President Donald Trump’s strongest supporters and toughest critics each have acknowledged that 100 days is a brief window to assess the commander in chief.

But that hasn’t stopped the White House from promoting several lists of accomplishments during the first few months of Trump’s term in office, including a host of military moves. The administration insists his defense actions signal the kind of leader he’ll be for at least the next 1,360 days.

In a statement released Tuesday, administration officials said Trump so far “has taken bold action to restore prosperity, keep Americans safe and secure, and hold government accountable.” It noted that “with a focus on rebuilding the military, ending illegal immigration, and restoring confidence in our economy, the president is keeping his promises to the American people.”

However, not all of the touted achievements are clear-cut wins. Officials have highlighted some extensions of the previous administration’s policies as their own successes, while listing future promises among already completed actions.

What the White House sees as Trump’s most important military moves so far:


In an interview with The Associated Press on April 24, Trump characterized as “great responsibility” his decision to attack a Syrian airfield in response to a chemical weapons attack. It illustrated to him the difference between managing a company and a country.

“This is risk that’s involved, because if the missile goes off and goes in a city or goes in a civilian area … every decision is much harder than you’d normally make,” he told AP. “This is involving death and life and so many things.”

White House officials have framed the April 6 attack as a restoration of America’s leadership on the world stage, the kind of bold action needed to push back against dangerous regimes and too often lacking during President Barack Obama’s tenure.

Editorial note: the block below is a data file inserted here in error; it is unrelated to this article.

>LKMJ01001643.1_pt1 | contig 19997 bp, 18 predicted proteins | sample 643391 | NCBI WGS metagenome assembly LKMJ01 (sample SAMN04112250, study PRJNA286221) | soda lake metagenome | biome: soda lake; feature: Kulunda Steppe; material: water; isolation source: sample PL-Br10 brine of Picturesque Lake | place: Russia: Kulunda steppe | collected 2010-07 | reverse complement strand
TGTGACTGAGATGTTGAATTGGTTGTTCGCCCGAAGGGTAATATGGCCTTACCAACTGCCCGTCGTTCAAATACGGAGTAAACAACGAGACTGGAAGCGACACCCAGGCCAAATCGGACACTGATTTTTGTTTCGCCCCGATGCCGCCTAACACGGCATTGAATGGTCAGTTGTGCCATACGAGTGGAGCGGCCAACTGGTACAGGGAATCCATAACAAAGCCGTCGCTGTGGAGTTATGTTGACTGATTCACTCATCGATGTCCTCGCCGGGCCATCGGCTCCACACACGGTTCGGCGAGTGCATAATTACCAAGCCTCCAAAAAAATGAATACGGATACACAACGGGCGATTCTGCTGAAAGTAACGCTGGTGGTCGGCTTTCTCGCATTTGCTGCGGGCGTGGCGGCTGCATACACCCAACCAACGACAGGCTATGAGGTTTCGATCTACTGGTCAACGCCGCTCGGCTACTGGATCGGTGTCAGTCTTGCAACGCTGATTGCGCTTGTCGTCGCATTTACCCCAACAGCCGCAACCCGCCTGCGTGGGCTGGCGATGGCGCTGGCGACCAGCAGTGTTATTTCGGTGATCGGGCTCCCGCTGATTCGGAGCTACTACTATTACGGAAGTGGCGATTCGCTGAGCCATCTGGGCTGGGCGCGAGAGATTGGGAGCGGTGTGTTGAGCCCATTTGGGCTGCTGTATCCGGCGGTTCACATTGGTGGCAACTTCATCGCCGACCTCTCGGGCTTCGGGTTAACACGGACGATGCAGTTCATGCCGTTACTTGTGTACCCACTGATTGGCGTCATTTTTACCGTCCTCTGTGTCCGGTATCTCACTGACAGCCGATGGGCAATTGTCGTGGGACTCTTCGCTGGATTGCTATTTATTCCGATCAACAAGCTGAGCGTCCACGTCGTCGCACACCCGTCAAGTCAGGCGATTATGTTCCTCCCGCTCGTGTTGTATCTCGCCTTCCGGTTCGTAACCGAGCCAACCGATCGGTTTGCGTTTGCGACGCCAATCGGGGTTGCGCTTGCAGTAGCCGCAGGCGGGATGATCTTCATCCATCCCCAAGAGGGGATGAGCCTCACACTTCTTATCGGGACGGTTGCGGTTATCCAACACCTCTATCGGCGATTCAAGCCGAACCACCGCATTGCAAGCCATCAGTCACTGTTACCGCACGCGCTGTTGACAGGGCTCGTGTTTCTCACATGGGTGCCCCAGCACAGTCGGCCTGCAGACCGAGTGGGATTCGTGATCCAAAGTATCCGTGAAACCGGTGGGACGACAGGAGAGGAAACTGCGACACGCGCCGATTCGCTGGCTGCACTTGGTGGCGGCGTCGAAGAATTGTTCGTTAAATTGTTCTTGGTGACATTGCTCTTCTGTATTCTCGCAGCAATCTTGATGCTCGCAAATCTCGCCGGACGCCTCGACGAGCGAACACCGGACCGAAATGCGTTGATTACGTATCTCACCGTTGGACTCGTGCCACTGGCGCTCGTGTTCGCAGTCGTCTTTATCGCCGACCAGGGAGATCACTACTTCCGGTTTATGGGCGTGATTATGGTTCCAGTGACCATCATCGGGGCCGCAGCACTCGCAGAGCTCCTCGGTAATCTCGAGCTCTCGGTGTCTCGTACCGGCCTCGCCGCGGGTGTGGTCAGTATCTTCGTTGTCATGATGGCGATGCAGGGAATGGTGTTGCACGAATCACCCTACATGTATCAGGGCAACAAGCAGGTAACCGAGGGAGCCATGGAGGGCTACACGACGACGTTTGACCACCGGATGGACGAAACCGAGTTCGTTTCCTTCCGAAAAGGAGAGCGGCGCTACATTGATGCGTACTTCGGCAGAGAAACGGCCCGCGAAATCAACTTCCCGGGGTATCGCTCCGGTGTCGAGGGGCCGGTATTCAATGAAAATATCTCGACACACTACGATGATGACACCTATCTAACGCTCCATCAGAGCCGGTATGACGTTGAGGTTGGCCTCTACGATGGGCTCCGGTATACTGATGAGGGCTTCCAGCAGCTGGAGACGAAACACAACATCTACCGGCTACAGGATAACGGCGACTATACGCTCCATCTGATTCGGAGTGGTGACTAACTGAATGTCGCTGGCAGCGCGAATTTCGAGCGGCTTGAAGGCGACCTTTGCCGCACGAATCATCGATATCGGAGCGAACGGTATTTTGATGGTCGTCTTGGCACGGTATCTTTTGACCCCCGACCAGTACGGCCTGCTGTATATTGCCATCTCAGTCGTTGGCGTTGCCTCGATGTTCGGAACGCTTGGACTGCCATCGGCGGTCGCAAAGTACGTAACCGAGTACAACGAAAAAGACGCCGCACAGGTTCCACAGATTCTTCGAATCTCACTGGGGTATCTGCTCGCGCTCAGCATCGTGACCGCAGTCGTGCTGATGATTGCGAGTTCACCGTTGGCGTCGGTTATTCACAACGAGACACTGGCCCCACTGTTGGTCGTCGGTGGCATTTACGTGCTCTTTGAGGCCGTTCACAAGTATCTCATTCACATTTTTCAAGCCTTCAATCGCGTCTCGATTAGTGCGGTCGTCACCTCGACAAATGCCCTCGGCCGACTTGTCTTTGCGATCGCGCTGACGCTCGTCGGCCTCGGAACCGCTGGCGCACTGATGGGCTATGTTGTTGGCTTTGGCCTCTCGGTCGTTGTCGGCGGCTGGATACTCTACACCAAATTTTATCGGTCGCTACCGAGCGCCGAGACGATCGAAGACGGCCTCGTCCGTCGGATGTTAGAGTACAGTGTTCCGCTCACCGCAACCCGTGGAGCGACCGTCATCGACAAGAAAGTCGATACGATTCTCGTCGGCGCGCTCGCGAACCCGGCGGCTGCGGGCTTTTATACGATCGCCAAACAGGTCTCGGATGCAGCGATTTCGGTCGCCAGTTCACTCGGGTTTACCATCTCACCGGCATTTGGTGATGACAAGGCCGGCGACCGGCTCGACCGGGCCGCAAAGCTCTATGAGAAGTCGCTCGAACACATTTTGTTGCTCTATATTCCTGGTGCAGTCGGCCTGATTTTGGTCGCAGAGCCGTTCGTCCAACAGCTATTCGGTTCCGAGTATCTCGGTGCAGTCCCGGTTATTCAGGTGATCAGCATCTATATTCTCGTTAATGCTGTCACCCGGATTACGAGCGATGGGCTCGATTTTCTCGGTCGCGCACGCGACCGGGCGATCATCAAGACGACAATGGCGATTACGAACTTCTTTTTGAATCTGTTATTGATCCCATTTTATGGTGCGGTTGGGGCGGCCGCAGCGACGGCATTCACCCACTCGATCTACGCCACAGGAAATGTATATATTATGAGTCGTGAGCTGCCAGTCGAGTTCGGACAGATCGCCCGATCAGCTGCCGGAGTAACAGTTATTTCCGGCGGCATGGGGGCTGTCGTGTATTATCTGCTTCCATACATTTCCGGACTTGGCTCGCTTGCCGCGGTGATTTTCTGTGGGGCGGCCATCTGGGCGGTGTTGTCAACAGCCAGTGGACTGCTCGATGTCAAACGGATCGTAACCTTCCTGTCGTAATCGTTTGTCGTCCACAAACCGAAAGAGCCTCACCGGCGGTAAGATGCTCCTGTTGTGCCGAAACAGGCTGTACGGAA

But reaction on Capitol Hill was mixed. While most Republicans and some Democrats supported the strike, lawmakers from both parties lamented the lack of a clearer strategy for the region. And several have questioned whether Trump will require congressional authority for similar military moves in the future.

In remarks the evening of the attack, Trump called the decision one of “vital national security interest.” White House officials have left open the possibility of additional strikes in the future.


Throughout the presidential campaign, Trump boasted about his negotiation prowess and said he would bring that business expertise with him to the Oval Office.

He claimed his first victory in that area in March, when Pentagon officials announced the latest purchase of F-35 fighters. Administration officials have repeatedly said that Trump’s discussions with Lockheed Martin executives saved Americans at least $700 million on the new batch aircraft.

Lockheed Martin representatives have not pushed back on those figures, but the savings appear to be in line with cost reductions announced by military officials late last year, before Trump got involved.

Still, those criticisms have not dissuaded Trump from using the program as an example of promised reforms and savings.

“If I can do that  … the aircraft carriers, billions of dollars, the Gerald Ford, billions and billions over budget,” he told AP. “That won’t happen.”